Can HBBTV save free-to-air TV?

Regional free-to-air broadcaster, Prime Media Group (PRT.AX) says the advertising market has slowed, despite a strong start to the new financial year. But an interesting new technology could be an answer to the structural decline of the free-to-air industry.

Prime broadcasts Channel Seven content across Northern NSW, Southern NSW and Victoria, and says it has managed to hang onto its 40.4% share of the total advertising revenue in its markets. CEO Ian Audsley said today at the company?s AGM, that a number of major advertising categories had reduced their spend during and after the election period, balancing out the uplift in government and political advertising.

Mr Audsley added that the company has little visibility beyond the January trading period, with a number of national advertisers adopting a ?wait and see? approach, causing softness in the ad market leading up to Christmas. Prime also says it faces challenging trading conditions; particularly in Canberra and Southern NSW, where the change of government and the Coalition?s announcement of public sector job cuts have hit the market hard. As a result, Prime is forecasting core net profit for the 2014 financial year of between $31 and $33 million, lower than last year?s $35.4 million.

On a more positive note, Prime has extended its affiliate agreement with the Seven Network ? owned by Seven West Media (SWM.AX) ? through to June 2019, although Prime says it is paying more under this agreement.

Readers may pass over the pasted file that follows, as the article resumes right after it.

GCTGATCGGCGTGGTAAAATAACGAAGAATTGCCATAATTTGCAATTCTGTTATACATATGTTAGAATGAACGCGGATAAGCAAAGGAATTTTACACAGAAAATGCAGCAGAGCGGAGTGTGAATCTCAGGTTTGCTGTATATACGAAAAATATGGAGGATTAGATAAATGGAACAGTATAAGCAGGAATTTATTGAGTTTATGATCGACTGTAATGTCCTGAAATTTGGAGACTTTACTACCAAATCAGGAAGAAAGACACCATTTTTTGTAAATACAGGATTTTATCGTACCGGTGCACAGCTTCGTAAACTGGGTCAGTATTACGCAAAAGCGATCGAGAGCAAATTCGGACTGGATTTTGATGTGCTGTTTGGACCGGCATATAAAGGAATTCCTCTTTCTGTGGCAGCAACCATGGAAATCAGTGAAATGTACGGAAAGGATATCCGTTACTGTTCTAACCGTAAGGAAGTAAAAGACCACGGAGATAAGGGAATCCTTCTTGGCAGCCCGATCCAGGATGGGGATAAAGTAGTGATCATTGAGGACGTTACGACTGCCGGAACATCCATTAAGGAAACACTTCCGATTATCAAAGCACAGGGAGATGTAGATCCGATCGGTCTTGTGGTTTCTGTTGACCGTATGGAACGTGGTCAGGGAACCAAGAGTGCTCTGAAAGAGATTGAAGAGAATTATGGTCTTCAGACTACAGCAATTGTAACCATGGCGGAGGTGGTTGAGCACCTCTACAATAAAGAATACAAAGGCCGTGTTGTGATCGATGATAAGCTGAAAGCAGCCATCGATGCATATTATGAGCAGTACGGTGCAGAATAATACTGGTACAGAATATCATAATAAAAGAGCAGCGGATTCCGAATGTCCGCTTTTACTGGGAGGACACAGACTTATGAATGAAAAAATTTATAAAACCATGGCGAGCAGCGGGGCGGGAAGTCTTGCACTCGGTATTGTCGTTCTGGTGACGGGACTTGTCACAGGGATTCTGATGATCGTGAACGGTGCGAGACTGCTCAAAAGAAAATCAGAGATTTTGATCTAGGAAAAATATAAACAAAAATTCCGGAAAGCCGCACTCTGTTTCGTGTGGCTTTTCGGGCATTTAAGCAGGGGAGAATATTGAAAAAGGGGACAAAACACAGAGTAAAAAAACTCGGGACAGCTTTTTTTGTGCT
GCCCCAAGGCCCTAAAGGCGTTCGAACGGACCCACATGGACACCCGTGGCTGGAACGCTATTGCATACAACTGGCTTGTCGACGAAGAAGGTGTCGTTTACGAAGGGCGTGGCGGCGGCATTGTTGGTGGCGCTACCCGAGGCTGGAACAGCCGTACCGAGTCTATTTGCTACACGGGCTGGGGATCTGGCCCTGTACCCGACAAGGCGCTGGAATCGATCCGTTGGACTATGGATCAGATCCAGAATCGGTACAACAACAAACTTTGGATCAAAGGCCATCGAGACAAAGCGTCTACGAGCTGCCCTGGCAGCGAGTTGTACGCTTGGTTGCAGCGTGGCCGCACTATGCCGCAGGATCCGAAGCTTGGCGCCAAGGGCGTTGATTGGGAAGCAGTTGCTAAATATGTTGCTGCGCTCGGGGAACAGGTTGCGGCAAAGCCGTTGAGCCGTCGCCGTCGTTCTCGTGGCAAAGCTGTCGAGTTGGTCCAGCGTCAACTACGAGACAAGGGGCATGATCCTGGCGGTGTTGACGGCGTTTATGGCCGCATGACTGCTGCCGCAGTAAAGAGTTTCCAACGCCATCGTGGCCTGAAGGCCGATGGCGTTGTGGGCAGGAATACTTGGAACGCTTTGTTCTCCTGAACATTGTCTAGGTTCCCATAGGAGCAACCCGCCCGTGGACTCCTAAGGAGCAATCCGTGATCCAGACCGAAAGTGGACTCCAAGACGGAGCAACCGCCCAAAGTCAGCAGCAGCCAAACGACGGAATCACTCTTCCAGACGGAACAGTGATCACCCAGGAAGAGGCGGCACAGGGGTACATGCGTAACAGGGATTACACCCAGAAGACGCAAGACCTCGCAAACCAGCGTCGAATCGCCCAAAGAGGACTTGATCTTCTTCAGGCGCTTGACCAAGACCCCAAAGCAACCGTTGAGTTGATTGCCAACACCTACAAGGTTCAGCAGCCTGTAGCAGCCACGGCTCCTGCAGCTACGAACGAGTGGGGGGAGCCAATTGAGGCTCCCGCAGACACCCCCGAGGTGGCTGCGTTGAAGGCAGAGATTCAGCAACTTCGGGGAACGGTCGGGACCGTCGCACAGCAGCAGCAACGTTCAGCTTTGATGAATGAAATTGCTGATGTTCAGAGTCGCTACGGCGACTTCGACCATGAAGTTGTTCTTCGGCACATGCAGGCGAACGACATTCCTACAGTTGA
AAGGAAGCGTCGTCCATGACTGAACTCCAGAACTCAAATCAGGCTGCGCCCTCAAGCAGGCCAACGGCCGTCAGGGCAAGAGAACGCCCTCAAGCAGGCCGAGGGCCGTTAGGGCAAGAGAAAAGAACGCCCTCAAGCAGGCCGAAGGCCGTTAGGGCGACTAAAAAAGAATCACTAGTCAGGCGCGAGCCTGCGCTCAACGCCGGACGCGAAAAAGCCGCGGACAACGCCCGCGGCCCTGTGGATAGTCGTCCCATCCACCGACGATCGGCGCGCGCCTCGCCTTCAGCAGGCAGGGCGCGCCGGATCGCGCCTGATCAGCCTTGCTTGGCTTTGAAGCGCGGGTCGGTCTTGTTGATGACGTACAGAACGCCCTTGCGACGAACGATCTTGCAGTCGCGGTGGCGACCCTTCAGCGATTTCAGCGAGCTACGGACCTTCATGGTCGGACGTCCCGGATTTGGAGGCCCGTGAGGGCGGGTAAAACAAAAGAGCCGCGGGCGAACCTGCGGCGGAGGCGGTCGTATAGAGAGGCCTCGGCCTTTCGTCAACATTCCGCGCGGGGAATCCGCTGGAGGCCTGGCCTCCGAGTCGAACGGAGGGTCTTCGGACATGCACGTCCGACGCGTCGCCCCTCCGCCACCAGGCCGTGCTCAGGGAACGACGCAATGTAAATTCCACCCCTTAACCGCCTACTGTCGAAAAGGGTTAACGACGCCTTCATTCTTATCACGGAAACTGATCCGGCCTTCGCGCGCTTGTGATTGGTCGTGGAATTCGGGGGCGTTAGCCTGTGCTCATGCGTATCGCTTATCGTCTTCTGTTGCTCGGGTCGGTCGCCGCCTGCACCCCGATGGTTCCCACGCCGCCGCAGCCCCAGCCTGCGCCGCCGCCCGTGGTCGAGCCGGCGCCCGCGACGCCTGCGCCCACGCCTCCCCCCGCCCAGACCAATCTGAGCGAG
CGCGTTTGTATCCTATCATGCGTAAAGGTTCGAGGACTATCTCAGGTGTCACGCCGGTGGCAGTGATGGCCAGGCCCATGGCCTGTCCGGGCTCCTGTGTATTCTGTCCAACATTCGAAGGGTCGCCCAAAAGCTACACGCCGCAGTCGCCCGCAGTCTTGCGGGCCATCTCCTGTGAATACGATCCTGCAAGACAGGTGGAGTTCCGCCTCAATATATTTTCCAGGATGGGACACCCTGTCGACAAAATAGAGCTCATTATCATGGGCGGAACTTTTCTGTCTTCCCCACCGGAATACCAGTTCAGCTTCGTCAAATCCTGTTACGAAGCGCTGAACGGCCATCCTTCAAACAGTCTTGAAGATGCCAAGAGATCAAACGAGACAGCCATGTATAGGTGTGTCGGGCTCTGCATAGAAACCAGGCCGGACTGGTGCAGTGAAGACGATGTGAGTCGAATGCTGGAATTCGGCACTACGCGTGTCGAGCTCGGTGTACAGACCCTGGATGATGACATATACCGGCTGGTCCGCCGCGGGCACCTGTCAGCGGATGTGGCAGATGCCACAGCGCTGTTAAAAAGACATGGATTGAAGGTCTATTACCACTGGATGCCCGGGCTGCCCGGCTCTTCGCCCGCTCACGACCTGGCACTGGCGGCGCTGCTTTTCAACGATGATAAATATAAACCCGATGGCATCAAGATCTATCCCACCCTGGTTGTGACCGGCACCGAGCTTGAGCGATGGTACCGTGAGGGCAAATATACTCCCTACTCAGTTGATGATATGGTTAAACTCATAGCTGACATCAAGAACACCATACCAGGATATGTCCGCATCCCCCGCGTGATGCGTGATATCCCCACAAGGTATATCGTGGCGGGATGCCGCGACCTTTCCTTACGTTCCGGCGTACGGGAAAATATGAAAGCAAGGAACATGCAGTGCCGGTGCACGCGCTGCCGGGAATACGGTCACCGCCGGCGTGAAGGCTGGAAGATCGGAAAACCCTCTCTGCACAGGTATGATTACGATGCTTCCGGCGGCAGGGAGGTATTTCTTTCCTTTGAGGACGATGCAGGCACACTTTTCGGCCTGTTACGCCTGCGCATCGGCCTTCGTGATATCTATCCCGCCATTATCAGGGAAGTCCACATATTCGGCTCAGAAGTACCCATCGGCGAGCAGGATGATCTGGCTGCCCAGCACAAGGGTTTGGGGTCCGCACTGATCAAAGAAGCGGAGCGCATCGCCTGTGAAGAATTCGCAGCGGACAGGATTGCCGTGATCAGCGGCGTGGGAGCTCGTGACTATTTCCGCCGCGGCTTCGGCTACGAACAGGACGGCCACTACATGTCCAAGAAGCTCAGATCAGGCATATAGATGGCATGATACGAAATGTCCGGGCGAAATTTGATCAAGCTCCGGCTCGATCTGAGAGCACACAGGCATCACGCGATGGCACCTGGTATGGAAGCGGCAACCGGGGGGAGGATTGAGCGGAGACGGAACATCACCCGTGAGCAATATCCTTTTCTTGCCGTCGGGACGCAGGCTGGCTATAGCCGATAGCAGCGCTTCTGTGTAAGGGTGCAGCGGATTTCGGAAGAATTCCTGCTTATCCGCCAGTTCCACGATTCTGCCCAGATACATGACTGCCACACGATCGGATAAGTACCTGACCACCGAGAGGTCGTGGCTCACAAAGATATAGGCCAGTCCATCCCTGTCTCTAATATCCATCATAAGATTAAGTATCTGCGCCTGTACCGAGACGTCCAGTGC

Prime also notes that Australian broadcasters are embracing hybrid television, known as HBBTV. This platform connects viewers to the internet via the television signal, and could be a revolutionary technology allowing free-to-air (FTA) broadcasters to display additional content, including video on demand, access to back catalogs plus other content. Seven is currently trialling the service, and expects to launch its offering in May 2014.

Foolish takeaway

HBBTV could offer new channels, targeted advertising as well as an interactive TV guide as just some of the features. Nine Entertainment and Ten Network Holdings (TEN.AX), owners of Channels Nine and Ten respectively, are also reported to be working on hybrid TV plans. HBBTV could well save Prime Media.

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Motley Fool writer/analyst Mike King doesn’t own shares in any companies mentioned. You can follow Mike on Twitter @TMFKinga

The Motley Fool's purpose is to help the world invest, better. Click here now for your free subscription to Take Stock, The Motley Fool's free investing newsletter. Packed with stock ideas and investing advice, it is essential reading for anyone looking to build and grow their wealth in the years ahead. This article contains general investment advice only (under AFSL 400691). Authorised by Bruce Jackson.

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